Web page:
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Thursday, June 20, 2019
BOGOTA, Jul 24 2009 (IPS) - Thousands of displaced Colombians living in a protest camp in a park in central Bogotá are the target of an eviction plan by the local authorities, who admit they are overwhelmed by the influx of people fleeing violence in the countryside.
These people, displaced from their homes by the armed conflict, have been camping in part of the Tercer Milenio park for the last four months as a protest against the authorities for not providing them with assistance.
“They want to get us out of the park, but we won’t go, even when they send in the ESMAD (riot police),” Miriam López, who left the municipality of La Gabarra in the northeastern department (province) of Norte de Santander when her husband was killed nine years ago, told IPS.
“The murderers gave us five minutes to leave our homes,” said López. “It was terrible. That’s why, until the government really solves the situation, we’re staying here.”
López owned a cattle ranch in La Gabarra. Like her, many displaced people had property and were relatively well-off.
The protest camp area was fenced off with posts, wire and heavy-duty canvas on Jul. 15, when the municipal government declared it in quarantine.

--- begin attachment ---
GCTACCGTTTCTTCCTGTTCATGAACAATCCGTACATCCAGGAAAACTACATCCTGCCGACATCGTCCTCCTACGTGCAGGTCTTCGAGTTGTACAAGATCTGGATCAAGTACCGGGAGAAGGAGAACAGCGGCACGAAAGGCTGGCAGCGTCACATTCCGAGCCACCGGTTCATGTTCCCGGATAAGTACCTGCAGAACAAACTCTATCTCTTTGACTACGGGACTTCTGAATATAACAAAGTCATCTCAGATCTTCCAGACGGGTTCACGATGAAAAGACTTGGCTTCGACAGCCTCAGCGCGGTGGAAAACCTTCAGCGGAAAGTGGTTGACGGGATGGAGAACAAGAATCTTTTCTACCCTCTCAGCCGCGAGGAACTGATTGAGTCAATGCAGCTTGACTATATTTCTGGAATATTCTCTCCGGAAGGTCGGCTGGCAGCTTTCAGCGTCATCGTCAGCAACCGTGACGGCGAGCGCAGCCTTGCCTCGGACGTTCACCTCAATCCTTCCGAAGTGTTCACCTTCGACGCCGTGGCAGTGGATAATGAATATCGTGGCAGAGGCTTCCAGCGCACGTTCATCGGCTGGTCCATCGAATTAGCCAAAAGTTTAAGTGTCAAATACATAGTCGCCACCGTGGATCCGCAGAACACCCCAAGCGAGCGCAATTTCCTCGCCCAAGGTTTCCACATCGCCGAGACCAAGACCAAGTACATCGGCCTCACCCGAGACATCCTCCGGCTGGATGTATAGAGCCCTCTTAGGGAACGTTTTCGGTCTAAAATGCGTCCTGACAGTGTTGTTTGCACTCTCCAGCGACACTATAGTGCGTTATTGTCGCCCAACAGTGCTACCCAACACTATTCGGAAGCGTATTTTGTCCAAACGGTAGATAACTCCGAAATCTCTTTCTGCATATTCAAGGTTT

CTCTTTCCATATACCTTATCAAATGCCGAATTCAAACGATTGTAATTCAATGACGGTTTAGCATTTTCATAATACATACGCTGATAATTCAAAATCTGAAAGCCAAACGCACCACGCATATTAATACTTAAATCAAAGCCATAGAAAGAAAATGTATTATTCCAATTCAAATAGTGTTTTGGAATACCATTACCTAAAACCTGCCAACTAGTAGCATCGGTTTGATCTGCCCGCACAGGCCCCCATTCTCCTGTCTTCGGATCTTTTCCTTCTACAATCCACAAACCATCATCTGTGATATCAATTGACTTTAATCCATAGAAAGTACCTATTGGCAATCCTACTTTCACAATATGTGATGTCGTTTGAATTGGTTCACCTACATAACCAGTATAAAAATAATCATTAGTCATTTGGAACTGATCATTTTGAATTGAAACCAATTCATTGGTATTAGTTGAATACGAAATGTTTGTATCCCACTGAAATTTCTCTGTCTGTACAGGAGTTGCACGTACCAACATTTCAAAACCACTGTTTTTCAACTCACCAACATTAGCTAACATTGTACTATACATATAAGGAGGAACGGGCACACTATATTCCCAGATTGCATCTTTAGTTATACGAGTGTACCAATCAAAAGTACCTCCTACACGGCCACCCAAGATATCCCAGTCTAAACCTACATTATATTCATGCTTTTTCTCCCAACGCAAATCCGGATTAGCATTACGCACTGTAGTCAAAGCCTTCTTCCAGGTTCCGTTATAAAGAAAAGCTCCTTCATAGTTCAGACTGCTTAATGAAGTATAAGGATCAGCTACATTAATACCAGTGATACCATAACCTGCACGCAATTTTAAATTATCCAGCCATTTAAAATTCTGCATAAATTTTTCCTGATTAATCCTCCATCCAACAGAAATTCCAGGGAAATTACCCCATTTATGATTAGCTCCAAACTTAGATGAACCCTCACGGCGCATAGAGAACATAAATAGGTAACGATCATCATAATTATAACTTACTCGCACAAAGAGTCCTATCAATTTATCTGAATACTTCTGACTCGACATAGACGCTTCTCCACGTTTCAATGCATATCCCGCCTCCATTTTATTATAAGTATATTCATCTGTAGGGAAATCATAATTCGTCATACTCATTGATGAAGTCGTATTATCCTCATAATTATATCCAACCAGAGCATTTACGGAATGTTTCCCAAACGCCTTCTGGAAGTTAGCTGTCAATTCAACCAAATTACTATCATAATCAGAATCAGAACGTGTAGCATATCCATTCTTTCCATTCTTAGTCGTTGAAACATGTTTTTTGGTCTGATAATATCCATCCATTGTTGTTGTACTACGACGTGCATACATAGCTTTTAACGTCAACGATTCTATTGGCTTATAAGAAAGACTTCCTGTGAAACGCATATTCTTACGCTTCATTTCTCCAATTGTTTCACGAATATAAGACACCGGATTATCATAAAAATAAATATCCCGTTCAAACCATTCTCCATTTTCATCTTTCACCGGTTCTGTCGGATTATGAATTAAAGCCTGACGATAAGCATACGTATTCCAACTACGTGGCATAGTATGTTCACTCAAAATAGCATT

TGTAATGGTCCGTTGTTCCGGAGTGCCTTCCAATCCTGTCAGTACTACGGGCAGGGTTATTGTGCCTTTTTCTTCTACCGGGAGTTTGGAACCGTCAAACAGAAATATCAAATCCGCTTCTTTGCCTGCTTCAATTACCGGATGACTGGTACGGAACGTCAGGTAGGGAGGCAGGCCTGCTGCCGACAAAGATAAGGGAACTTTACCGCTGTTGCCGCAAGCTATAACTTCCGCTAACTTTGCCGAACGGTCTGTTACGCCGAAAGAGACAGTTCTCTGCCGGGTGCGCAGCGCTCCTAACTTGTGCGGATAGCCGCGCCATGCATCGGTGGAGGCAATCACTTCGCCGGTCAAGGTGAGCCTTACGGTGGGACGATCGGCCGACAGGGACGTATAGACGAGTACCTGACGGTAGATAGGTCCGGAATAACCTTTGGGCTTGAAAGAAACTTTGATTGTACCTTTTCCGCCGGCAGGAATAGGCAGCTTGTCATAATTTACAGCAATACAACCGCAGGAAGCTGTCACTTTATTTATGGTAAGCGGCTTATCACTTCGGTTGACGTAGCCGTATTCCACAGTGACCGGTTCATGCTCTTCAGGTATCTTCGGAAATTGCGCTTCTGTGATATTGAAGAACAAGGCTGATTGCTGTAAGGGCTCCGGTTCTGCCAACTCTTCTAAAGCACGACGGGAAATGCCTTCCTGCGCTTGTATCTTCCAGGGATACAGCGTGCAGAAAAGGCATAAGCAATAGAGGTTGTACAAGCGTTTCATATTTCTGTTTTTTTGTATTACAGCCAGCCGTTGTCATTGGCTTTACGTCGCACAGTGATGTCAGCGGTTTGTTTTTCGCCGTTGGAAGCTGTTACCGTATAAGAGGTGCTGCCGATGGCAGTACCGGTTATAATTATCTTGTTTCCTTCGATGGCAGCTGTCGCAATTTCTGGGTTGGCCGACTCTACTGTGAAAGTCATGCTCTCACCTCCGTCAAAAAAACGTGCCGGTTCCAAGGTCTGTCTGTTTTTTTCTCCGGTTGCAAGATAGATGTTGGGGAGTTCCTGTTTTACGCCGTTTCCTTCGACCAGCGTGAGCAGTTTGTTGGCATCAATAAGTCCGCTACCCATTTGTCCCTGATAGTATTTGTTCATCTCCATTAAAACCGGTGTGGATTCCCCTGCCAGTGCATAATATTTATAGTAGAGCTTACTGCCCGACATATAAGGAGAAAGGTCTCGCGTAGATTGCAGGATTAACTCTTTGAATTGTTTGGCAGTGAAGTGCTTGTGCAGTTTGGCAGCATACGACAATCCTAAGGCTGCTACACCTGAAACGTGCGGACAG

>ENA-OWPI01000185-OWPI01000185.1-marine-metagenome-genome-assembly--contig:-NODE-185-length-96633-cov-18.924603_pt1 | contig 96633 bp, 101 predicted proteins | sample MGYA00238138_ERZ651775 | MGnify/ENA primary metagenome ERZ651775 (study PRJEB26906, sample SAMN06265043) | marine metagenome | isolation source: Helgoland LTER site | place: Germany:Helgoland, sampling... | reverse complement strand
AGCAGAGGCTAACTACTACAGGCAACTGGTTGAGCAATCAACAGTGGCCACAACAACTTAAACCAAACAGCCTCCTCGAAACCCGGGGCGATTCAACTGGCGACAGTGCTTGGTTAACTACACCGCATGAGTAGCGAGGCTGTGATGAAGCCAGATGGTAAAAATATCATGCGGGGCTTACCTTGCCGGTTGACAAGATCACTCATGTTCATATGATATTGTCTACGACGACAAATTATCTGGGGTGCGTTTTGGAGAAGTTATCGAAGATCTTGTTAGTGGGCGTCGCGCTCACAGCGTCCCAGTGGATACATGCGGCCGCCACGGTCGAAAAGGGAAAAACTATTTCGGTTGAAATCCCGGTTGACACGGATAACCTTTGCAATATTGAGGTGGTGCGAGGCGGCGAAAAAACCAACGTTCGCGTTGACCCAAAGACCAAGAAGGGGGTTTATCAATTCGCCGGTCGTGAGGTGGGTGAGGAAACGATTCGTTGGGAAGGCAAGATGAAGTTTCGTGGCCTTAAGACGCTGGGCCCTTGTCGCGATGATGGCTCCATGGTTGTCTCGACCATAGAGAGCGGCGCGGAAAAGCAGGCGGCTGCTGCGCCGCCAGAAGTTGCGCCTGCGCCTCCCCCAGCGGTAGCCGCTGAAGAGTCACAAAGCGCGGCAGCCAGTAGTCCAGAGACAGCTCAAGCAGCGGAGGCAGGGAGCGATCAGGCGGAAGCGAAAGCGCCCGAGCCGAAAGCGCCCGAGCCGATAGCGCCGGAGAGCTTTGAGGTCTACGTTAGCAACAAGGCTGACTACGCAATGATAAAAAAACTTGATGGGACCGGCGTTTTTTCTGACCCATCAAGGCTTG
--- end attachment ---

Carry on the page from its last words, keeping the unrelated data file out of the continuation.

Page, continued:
The leaders of the displaced say rumours about an outbreak of H1N1 influenza, popularly known as swine flu, are part of the strategy to evict them.
The authorities said they were concerned about the safety of children in the camp because of crimes allegedly committed there, as well as health problems among the displaced people.
The rape of a 14-year-old girl, allegedly by a man who belongs to the displaced group, was reported Tuesday. The Bogotá government said the accused man had been arrested and prosecuted, and the girl was in the care of the governmental Colombian Institute for Family Welfare (Instituto Colombiano de Bienestar Familiar, ICBF).
A video was circulated Wednesday showing a police conscript sexually abusing a 13-year-old girl in the camp, in the presence of five other police who watched and beat drums in accompaniment.
The video was filmed by one of the participating police. They were all on guard duty in the area occupied by the displaced people.
In the light of this irrefutable evidence, Bogotá Metropolitan Police commissioner César Augusto Pinzón told a local radio station he was “utterly shocked and shamed by this inexcusable incident.”
Bogotá Mayor Samuel Moreno and his Secretary of Government Clara López held a meeting of the city’s Security Council on Wednesday to seek solutions for the displaced people in the park, estimated at 2,000 people by the government and 5,000 by the leaders of the displaced people themselves.